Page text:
Even if we accept that Roddenberry had his heart in the right place but was still a product of his time (and had to appease his broadcasters and the court of public opinion), there are still the fundamental questions raised by his optimism--is it dramatically satisfying? Is it realistic? Is it moral? In "Time's Arrow II" Samuel Clemens is accidentally transported to the 24th century. A famous curmudgeon whom we'd seen, in the story's first half, railing about the fundamental wickedness of human nature, he's at first unable to believe that the peaceful, wealthy society he's arrived in is the whole truth of the future. Surely, he tells Troi, all this opulence is achieved on the backs of the poor? Even allowing for the dim view that we might take of Troi's claim to live in the perfect society--look at her outfit, for crying out loud--and for the things that a man of Clemens's era might not consider an improvement--look at her outfit, for crying out loud--the message is clear. Clemens is a stand-in for us, for any cynic who believes that humans are inherently evil and that the human race is doomed. The Next Generation, like Star Trek before it, is the story that tells us that no, humanity is going to overcome its problems and create something wonderful. That's a powerful statement even if you acknowledge the imperfection of Roddenberry's perfect society, but it's one that the genre has reacted very strongly against in the last twenty years. So strongly, in fact, that there's been a backlash against the backlash.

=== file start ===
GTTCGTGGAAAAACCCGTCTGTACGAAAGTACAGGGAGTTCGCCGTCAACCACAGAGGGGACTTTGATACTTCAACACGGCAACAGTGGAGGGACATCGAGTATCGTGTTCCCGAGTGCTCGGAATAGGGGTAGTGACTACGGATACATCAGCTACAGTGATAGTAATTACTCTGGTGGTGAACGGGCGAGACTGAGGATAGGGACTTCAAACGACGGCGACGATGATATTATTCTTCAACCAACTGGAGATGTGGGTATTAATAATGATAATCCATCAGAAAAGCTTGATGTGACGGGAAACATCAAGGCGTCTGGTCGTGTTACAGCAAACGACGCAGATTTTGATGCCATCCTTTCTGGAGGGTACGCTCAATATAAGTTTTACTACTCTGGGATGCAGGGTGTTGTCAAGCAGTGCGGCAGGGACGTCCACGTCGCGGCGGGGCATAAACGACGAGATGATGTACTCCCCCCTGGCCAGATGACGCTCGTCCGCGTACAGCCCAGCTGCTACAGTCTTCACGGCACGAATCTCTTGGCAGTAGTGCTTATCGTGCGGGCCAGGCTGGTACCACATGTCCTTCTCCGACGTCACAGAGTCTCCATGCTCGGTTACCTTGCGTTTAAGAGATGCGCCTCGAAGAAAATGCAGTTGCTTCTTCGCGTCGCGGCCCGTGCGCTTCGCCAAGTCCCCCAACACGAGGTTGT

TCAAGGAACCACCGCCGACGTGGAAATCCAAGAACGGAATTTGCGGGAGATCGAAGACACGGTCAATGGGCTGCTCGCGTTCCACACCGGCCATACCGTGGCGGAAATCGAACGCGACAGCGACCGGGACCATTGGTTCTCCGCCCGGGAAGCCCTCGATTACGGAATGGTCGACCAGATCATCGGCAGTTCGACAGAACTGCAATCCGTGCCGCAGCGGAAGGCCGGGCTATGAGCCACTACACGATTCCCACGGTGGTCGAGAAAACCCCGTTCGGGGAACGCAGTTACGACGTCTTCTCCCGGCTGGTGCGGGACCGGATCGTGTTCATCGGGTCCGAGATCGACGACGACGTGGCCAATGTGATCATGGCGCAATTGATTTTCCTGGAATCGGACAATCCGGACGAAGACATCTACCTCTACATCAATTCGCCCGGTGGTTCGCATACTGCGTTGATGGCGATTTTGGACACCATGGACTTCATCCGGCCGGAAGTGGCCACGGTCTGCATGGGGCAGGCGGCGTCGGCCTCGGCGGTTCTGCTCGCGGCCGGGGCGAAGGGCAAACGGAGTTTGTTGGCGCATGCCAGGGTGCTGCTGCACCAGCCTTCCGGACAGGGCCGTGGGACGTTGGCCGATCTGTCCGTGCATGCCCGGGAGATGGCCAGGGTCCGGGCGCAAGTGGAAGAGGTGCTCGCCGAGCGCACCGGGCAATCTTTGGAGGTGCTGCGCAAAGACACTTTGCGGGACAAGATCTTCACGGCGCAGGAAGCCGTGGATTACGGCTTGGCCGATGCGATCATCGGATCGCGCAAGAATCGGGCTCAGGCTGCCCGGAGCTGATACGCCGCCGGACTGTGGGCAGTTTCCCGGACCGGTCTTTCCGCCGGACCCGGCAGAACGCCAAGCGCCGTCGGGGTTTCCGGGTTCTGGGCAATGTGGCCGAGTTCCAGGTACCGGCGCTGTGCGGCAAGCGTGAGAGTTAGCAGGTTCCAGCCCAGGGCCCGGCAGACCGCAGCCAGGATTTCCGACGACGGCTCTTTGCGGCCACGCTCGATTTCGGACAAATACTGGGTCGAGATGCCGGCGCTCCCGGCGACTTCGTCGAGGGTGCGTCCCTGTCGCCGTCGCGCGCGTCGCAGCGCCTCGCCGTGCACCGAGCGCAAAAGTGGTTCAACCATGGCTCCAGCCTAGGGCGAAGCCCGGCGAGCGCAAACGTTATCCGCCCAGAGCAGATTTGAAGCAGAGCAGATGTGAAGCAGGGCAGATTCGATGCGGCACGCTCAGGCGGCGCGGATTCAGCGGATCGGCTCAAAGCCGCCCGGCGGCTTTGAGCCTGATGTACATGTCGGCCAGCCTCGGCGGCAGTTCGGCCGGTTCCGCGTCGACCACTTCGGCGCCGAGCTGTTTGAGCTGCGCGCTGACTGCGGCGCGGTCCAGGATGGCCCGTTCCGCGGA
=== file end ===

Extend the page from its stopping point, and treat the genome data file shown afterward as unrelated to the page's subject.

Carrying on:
I think it's safe to dismiss the argument that you can't tell good stories about utopia--quite apart from the fact that The Next Generation was often a very good show, there's a persuasive argument to be made for Iain M. Banks's Culture being a more sophisticated, more developed version of the same concept as the Federation, and Banks has written some cracking stories in and about it. As for realism, I've probably said my piece about the trend of dark and gritty science fiction and its dubious claim to that trait. Like Roddenberry's utopian approach, it is rooted in truth without fully encompassing it, and seems to be driven more by its writers' preoccupations (and sometimes by fashion), than any attempt to realistically portray human nature. Whether or not either of these modes work is down to the writer in question, but I don't think that either one can lay a claim to realism--and this is not even to address the question of whether realism is an ideal, or even the ideal, to which a work of fiction should aspire. The real question, to my mind, is an ethical one. Is the kind of aspirational utopianism Roddenberry baked into Star Trek a moral good? Does it teach us to reach for the stars, or to smugly congratulate ourselves on being there already?